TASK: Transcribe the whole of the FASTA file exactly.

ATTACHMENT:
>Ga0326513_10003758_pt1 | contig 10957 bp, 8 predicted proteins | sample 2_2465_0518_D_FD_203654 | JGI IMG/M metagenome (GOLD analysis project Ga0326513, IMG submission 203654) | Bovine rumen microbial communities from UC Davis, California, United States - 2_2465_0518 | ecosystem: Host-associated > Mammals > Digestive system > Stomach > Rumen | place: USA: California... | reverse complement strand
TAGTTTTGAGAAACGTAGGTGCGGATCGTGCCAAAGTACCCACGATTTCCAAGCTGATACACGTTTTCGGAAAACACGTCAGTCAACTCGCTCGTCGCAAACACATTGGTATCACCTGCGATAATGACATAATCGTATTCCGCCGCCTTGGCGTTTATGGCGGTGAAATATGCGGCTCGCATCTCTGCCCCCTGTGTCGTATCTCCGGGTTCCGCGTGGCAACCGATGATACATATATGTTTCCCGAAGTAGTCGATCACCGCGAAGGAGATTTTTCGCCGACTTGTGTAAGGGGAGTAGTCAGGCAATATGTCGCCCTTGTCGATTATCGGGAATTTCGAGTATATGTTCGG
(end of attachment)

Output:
>Ga0326513_10003758_pt1 | contig 10957 bp, 8 predicted proteins | sample 2_2465_0518_D_FD_203654 | JGI IMG/M metagenome (GOLD analysis project Ga0326513, IMG submission 203654) | Bovine rumen microbial communities from UC Davis, California, United States - 2_2465_0518 | ecosystem: Host-associated > Mammals > Digestive system > Stomach > Rumen | place: USA: California... | reverse complement strand
TAGTTTTGAGAAACGTAGGTGCGGATCGTGCCAAAGTACCCACGATTTCCAAGCTGATACACGTTTTCGGAAAACACGTCAGTCAACTCGCTCGTCGCAAACACATTGGTATCACCTGCGATAATGACATAATCGTATTCCGCCGCCTTGGCGTTTATGGCGGTGAAATATGCGGCTCGCATCTCTGCCCCCTGTGTCGTATCTCCGGGTTCCGCGTGGCAACCGATGATACATATATGTTTCCCGAAGTAGTCGATCACCGCGAAGGAGATTTTTCGCCGACTTGTGTAAGGGGAGTAGTCAGGCAATATGTCGCCCTTGTCGATTATCGGGAATTTCGAGTATATGTTCGG